The reigning kings of techno/industrial/party death are back once again to pump up the volume and rock your boots n’ pants, boots n’ pants. On their 13th full length, Monument, Crematory sees some major line up changes but the kraut rockers pick right up where 2014s Antiserum left off. That means more poppy techno-death tailor-made for metallized strip clubs and sketchy back alley discos. As their sound has evolved over time they’ve gotten closer and closer to what countrymen Rammstein do and that small deadly space has never been as tight as it is now. Monument is loaded with throbbing, pulsing odes to techno metal with their death metal influences now only present in the somewhat harsh vocals. It’s enormously cheesy and often cringe-inducing but somehow the band manages to make it worthwhile time and again and keep the rave going long after you’d expect it to die. Are you ready to go clubbing? Grab your club then!
With 2 new guitarists, one of them their new “clean” singer, you’d be right to wonder if the classic Crematory magic was still present, but opener “Misunderstood” quickly shows little has changed and their oddball blend of metal and club beats is still functional. It sounds like what they’ve been doing for the last 10 years and since it’s so catchy and brainless it usually works. As they blast out their brand of stripper pole disco death, it’s amazing to reflect on how long of a career they’ve carved by rocking this oddball stuff. Tracks like “Die So Soon” pack in plenty of corny goth drama and theatrics but the catchy hooks allow both to pass muster even when they probably shouldn’t, and “Ravens Calling” borrows much of the The Neonai era Lake of Tears sound for a bass thumping good time.
Monument jumps between songs that sound like Rammstein cast offs (“Eiskalt,” “Falsche Tränen”) and others that sound like typical Crematory, with the latter being more compelling. “Nothing” and “Before I Die” both go heavy on the cheesy keyboards (cheeseboards) and big, poppy choruses whilst head grunter Felix does his best to provide a modicum of heaviness amidst the radio friendly glitz. “Everything” is a tune that could have appeared on any album dating back to 2000 and new singer Tosse Basler acquits himself well in his duet with Felix here.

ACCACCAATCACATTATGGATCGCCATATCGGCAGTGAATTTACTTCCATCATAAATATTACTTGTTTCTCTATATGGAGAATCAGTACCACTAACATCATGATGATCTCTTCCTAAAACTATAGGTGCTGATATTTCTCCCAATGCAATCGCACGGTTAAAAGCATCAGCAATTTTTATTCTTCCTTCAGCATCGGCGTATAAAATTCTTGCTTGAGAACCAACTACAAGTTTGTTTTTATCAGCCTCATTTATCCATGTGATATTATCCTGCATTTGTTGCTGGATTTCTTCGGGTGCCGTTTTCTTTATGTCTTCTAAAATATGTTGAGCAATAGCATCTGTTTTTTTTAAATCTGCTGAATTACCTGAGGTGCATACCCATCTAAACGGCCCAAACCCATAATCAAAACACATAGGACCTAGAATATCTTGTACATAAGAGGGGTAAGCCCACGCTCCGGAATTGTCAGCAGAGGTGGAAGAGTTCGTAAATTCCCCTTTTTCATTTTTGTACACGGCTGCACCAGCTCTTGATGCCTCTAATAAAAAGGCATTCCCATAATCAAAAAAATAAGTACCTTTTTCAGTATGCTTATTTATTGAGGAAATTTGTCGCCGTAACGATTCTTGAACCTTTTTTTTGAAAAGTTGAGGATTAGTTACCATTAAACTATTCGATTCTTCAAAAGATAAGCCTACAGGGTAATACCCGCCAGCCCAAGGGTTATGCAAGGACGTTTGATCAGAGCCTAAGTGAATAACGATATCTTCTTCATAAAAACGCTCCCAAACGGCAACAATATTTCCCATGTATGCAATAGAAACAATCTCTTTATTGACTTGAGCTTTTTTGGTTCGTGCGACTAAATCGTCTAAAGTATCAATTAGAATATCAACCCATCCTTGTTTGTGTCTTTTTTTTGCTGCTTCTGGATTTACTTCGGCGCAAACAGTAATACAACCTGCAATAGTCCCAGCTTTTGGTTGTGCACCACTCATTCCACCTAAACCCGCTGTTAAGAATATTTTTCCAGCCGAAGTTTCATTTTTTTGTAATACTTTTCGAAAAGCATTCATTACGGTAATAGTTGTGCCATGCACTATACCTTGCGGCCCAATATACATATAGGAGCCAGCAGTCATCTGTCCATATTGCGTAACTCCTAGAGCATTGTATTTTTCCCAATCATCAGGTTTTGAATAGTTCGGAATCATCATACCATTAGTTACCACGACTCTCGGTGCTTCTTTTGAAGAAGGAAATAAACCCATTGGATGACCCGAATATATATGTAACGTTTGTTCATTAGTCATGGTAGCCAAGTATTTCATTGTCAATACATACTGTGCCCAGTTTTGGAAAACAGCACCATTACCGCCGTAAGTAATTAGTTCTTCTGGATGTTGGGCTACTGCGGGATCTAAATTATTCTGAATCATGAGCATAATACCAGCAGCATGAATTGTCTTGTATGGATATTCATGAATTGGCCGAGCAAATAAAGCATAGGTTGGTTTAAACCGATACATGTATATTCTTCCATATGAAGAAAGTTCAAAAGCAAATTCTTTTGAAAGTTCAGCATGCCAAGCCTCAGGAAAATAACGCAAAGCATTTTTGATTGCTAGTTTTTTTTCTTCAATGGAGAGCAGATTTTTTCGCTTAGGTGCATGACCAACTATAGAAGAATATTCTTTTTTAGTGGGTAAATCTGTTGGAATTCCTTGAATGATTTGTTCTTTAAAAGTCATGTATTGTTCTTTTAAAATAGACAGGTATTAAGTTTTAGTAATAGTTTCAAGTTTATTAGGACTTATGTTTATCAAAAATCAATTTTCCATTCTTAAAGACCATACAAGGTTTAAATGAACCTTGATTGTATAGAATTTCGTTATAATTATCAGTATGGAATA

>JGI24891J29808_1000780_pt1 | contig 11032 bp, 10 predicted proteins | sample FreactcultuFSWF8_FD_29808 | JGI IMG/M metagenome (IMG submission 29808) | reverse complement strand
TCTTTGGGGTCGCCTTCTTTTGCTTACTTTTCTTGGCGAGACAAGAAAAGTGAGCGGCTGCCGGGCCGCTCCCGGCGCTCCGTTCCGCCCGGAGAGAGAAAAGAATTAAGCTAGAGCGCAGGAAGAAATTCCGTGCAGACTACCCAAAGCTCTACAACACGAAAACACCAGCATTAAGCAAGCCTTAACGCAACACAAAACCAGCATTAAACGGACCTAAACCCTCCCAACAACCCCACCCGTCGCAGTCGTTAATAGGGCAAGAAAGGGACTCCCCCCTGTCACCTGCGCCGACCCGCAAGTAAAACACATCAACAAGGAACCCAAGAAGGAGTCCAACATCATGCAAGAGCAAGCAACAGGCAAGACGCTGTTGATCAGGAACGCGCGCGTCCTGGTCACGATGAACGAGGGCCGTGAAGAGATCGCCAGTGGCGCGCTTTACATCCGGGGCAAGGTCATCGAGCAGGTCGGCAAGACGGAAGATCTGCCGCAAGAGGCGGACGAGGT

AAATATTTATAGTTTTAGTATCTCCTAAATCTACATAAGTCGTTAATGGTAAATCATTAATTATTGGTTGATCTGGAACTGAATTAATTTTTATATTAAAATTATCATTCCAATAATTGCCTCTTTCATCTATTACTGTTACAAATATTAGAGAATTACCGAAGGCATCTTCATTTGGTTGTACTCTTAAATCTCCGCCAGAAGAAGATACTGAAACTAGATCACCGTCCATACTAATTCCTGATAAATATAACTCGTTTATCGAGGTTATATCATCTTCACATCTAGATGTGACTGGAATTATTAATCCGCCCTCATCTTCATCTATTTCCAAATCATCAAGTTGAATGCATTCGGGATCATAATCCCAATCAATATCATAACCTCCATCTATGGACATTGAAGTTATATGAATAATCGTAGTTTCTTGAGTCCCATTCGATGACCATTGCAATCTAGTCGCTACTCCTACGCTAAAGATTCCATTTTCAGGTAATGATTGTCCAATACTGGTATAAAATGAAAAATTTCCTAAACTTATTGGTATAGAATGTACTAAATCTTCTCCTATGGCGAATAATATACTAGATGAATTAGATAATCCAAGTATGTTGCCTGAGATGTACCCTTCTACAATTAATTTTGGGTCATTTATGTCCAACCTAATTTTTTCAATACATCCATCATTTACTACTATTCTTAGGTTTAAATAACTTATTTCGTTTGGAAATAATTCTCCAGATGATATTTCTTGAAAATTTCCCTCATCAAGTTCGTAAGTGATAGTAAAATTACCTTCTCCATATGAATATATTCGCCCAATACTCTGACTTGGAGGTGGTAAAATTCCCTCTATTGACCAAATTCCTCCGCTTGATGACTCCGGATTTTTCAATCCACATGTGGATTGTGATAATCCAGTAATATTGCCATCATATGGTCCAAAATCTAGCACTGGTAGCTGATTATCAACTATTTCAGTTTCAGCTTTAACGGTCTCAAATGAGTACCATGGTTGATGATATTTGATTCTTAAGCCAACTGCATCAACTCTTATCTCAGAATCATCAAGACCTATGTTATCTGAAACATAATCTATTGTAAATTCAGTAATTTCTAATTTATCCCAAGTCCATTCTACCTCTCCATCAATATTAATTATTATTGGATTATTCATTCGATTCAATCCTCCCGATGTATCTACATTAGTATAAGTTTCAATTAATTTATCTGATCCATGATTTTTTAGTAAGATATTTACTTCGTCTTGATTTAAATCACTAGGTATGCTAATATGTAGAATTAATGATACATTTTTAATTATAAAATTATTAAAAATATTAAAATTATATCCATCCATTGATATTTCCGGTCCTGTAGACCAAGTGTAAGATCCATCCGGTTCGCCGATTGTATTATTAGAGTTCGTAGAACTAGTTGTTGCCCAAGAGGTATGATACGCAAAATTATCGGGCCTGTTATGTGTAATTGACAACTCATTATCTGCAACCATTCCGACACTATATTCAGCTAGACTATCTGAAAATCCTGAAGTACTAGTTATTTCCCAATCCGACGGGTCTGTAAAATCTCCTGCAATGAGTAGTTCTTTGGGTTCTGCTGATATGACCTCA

The less successful selections include the generic “Die Letzte Schlacht” which feels like an early Rammstein reject and the schmaltzy as all hell “Save Me” which gives power ballads a bad name and isn’t helped by Basler’s deadly serious intonations of “I’ve gots to go.” The biggest concern here is how Crematory albums are becoming increasingly disposable sounding. Sure they’re super accessible and easy to digest, but there just isn’t much “there” there anymore. While Antiserum had some meaty cuts to anchor the single serving fluff, Monument feels more like fluff in search of an anchor. It’s undeniably shallow stuff and at a certain point it starts to feel throw away and too mindless. I’m not sure how they can correct this course, but a correction is definitely called for before they become metal’s version of top 40 radio.
Musically, it’s a Crematory album so you don’t expect technical flash and bang. The riffs by Basler and Rolf Munkes are bare-boned and uber simplistic, the keyboards are cheesy and unsubtle and Felix is his typical quasi-death metal self. While Basler brings a slightly more gothy touch to his clean vocals, he isn’t all that different from former singer/guitarist Matthias Hechler. This is simplistic music that strives to be catchy and to the band’s credit, they get that part right more often than not. It just feels more soulless this time for whatever reason.
Monument isn’t a bad album by any means, but it feels like a watered down version of past successes and it’s definitely a step down from Antiserum. Long time fans will probably be satisfied but I doubt this will attract many new converts. You can’t fault Crematory for sticking to their formula (or using strippers in all of their videos), but I hope next time they dial up the heavy and maybe try something a bit different too (and no, I’m not suggesting you ditch the strippers). Rock out with your bratwurst out.